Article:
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  Sizzle Beach, U.S.A. Kevin Can Wait
Year: 1981
Director: Richard Brander
Stars: Terry Congie, Lesley Brander, Roselyn Royce, Robert Acey, Kevin Costner, Larry Degraw, James Pascucci, Justin Michael Scott, Peter Risch, Lulu Nicholson, Ronald Kiepke, Joe Marmo, Victoria Taft, Sylvia Wright, Blaine Nicholson
Genre: Comedy, Drama, Trash, RomanceBuy from Amazon
Rating:  2 (from 1 vote)
Review: Dit McCoy (Lesley Brander) and her best pal Cheryl Reilly (Roselyn Royce) are travelling across California to Malibu where her cousin has a house that she has inherited, all the better to start their careers; she wants to be a singer, while her friend wants to work as a physical education tutor. While they are in a diner, they become aware of someone shouting in the ladies' restroom and realise that what happened to them to make them miss their bus has befallen somebody else: the handle has broken off the door, trapping them inside. They go to her rescue and meet Janice Johnston (Terry Congie), then immediately strike up a friendship, as Janice can drive them to where they want to go...

Oh, and Janice wants to be an actress, which judging by this none of the cast had achieved at the point Sizzle Beach, U.S.A. was filmed. Or rather, Malibu Hot Summer was filmed, as after it was picked up by Troma it was rereleased with new name and an advertising campaign emphasising an actor who was not a star when this was made, thus giving them the excuse to list him as a "Guest Star" in the opening credits. Kevin Costner was that man, a long way off from headlining his own blockbusters, but generating interest in what would have justly been forgotten ever since, as this was painfully undistinguished other than the fact Costner made his acting debut in a cheapo T&A vehicle.

We all have to start somewhere, and some of us never get anywhere, so at least Kev was able to put this behind him and move onwards and upwards to a very successful nineteen-eighties and nineties. The rest of the cast were not so fortunate, but you could observe they were able to tell their grandchildren they appeared in a movie with Mr Costner, even if it was not one of the famous ones. Actually, considering almost everyone took their clothes off to some extent, perhaps it was not a good idea to tell the grandkids about that time and thus spare some blushes around the table at family get-togethers, for this was essentially softcore drama with comedic scenes with an ulterior motive for its production.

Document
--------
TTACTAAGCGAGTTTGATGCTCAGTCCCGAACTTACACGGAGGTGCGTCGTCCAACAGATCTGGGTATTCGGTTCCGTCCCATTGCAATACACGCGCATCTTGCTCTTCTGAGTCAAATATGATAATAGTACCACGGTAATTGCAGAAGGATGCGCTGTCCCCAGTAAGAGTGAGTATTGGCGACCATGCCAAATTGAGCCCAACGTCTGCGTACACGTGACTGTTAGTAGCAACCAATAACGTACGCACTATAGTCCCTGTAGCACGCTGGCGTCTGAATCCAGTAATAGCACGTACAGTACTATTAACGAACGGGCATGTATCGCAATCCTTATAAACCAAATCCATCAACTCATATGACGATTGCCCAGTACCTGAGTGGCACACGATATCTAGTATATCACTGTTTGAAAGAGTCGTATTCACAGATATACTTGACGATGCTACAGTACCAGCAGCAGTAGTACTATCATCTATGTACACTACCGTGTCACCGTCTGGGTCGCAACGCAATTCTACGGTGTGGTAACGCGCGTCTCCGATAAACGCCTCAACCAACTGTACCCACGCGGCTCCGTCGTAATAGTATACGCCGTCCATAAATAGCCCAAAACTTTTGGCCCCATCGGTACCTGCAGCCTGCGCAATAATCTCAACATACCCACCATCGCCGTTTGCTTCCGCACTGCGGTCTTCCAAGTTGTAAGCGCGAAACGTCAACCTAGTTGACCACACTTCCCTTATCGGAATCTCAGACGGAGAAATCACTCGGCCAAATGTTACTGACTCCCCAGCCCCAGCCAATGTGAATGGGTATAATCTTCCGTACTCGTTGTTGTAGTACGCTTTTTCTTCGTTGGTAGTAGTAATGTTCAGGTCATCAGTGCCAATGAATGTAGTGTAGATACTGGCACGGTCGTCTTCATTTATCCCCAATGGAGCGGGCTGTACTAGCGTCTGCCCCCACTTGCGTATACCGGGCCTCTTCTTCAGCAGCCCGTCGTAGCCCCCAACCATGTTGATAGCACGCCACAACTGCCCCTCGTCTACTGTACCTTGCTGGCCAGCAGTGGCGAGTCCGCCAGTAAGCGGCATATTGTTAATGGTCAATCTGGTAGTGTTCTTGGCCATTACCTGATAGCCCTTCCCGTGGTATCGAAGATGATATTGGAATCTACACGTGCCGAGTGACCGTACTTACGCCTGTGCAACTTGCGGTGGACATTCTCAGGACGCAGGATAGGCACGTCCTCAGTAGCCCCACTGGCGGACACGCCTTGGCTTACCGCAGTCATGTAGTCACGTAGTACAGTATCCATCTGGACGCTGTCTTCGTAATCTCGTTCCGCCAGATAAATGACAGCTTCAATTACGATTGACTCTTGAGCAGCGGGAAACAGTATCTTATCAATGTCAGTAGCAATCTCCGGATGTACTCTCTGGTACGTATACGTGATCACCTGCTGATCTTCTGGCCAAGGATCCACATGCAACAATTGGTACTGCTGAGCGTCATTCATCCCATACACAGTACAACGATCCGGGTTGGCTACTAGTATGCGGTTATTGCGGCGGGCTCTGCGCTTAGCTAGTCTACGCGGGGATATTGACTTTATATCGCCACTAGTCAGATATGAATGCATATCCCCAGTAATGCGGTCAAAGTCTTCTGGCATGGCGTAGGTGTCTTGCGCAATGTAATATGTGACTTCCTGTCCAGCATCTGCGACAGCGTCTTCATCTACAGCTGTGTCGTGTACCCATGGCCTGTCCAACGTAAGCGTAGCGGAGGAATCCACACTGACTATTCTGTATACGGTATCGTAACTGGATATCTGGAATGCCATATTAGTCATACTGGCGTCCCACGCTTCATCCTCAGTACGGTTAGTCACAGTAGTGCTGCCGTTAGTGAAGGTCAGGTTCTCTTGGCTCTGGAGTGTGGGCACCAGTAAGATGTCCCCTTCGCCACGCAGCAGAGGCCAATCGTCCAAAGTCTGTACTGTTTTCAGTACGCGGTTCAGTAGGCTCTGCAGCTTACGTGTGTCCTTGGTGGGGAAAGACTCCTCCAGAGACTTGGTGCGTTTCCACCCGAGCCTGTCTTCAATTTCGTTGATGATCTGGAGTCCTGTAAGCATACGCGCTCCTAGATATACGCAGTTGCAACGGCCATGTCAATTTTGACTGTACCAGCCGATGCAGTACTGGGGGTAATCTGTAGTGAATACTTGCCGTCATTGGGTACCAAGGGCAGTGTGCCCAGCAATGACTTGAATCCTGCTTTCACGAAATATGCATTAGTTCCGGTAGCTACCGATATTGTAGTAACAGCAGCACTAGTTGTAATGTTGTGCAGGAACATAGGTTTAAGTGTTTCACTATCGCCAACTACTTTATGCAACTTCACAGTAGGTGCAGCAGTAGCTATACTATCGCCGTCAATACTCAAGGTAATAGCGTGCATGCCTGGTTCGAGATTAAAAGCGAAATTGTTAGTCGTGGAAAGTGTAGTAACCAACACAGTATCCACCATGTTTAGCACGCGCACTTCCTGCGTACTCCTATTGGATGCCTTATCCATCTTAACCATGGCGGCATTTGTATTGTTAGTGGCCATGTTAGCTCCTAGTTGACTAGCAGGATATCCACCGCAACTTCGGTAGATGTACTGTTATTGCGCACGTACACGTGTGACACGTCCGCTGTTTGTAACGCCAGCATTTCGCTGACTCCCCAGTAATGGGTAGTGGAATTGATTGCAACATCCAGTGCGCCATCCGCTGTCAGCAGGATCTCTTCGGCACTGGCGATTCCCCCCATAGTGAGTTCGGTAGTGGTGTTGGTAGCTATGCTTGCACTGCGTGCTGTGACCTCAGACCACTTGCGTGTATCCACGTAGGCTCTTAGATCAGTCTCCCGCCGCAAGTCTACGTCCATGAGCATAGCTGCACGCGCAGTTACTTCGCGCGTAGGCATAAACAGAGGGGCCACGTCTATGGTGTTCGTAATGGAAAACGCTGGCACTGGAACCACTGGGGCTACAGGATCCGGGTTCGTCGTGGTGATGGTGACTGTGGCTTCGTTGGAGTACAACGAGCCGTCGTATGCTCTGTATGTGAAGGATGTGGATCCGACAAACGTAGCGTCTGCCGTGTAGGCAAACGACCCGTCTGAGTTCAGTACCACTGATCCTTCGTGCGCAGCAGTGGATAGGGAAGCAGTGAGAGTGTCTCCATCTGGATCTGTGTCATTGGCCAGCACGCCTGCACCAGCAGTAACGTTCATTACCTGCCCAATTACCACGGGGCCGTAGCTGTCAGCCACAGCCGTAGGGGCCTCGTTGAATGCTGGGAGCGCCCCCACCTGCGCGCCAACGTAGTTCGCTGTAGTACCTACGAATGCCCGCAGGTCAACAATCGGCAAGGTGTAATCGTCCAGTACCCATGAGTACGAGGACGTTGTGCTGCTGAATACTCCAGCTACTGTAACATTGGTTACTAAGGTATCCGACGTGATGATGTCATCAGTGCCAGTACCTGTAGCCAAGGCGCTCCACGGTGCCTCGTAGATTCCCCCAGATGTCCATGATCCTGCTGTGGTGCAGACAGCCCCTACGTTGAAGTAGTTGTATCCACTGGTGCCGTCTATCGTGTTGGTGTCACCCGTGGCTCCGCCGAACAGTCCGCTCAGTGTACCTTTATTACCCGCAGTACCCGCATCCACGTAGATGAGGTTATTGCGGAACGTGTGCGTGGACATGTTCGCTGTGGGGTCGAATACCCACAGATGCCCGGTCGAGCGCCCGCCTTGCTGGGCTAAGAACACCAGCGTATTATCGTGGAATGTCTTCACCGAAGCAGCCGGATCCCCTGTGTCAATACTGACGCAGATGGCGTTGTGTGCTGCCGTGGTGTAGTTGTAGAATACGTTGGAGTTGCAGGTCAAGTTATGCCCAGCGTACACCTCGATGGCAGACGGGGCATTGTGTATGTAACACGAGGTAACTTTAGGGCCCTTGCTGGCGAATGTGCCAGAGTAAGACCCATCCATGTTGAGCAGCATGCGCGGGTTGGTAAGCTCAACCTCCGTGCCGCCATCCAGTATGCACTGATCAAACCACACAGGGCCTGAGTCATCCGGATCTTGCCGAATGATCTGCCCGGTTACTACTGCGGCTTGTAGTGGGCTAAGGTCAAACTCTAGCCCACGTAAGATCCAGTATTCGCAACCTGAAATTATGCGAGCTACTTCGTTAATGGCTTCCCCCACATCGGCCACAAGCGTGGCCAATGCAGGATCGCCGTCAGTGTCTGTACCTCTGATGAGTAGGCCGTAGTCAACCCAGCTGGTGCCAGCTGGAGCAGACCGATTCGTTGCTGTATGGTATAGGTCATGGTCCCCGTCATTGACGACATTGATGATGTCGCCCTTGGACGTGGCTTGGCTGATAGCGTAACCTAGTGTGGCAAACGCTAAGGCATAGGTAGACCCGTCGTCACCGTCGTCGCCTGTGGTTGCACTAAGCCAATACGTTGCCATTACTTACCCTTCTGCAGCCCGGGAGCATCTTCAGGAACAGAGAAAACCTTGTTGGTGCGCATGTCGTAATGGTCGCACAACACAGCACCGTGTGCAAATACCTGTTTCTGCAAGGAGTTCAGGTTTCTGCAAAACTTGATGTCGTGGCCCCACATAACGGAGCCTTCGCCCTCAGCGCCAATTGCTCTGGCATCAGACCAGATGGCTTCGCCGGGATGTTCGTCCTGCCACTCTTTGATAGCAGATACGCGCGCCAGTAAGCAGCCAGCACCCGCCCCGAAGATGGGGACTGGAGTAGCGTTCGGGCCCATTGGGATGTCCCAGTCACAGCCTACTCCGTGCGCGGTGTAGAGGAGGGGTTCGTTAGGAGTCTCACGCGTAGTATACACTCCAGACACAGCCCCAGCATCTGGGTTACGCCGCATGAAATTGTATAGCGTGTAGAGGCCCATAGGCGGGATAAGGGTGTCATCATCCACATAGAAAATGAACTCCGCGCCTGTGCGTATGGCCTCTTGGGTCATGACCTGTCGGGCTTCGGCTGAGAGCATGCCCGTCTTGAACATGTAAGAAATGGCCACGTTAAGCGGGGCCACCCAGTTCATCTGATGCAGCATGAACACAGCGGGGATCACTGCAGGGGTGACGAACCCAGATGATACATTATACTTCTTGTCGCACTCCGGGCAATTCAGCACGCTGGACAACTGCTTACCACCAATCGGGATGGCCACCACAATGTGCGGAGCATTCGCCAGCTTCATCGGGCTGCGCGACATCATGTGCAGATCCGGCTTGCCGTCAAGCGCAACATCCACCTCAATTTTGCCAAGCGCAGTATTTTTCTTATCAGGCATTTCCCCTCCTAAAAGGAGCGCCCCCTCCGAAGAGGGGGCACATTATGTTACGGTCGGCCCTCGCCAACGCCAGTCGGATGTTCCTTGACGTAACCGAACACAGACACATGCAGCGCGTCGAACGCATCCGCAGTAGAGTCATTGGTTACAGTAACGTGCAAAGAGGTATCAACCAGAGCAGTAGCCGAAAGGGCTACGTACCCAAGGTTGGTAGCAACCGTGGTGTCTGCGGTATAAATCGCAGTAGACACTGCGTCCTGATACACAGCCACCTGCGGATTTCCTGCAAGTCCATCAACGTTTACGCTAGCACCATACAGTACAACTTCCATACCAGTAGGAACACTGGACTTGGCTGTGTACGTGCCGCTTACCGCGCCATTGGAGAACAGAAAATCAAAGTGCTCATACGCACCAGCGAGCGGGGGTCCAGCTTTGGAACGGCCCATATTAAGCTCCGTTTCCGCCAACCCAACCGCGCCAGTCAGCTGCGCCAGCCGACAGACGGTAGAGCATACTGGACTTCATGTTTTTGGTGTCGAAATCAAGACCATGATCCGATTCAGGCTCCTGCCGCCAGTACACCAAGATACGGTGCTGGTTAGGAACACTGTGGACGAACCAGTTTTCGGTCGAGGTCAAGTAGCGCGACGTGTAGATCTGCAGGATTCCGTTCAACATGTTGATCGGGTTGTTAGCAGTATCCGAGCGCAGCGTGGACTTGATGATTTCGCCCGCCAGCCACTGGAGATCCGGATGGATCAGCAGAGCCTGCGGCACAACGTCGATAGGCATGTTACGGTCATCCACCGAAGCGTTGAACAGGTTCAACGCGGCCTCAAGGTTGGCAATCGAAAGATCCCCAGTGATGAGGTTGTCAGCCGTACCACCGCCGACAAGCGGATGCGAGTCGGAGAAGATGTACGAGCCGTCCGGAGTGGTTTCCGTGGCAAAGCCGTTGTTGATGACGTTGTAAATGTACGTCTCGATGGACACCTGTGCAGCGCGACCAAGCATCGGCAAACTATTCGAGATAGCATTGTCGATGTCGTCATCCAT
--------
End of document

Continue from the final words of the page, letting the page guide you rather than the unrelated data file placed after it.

That would appear to be to get some exceptionally dreary music out into the world in the hope that someone would hear it and think, say, that's not half bad, where can I purchase the soundtrack album and/or find out about the artists involved? It's highly probable nobody ever said that ever about this, with the songs either mournful melodies sung by a bloke struggling a little to hit the right notes, or a woman doing a Joan Baez impersonation, which by 1981 was not going to cut it in the popular entertainment field unless you actually were Joan Baez and some old hippies were feeling nostalgic. The reason for this out of date material was that the film had not been shot in 1981 when it was finally released, but was a seventies effort that had languished on the shelf, some said for as long as seven years.

Those sums may not add up when you saw the telltale sign of a portrait of President Jimmy Carter on the desk of a school principal in one scene, which would indicate a later date of manufacture, sometime between 1976 and 1980, unless the scene in question was created later than the rest of it, but that seemed unlikely. All of this detective work was a lot more interesting than the plot, which detailed the lives of three occasionally nude young women as they concentrated on their careers and tried to juggle that with romance, and Costner entered the picture as a young horse ranch owner who gets up close and personal with Dit. Or was it Janice? The two brunettes looked distractingly alike, which prompted some confusion in who was playing whom, if indeed you gave two hoots once you had reached the halfway mark and noted this really wasn't getting any better. The jokes fell flat, the nudity was unattractively filmed and featured a lot of implants, and one of the songs rhymed "answer" with "cancer". Golden age of cinema, there.
Reviewer: Graeme Clark


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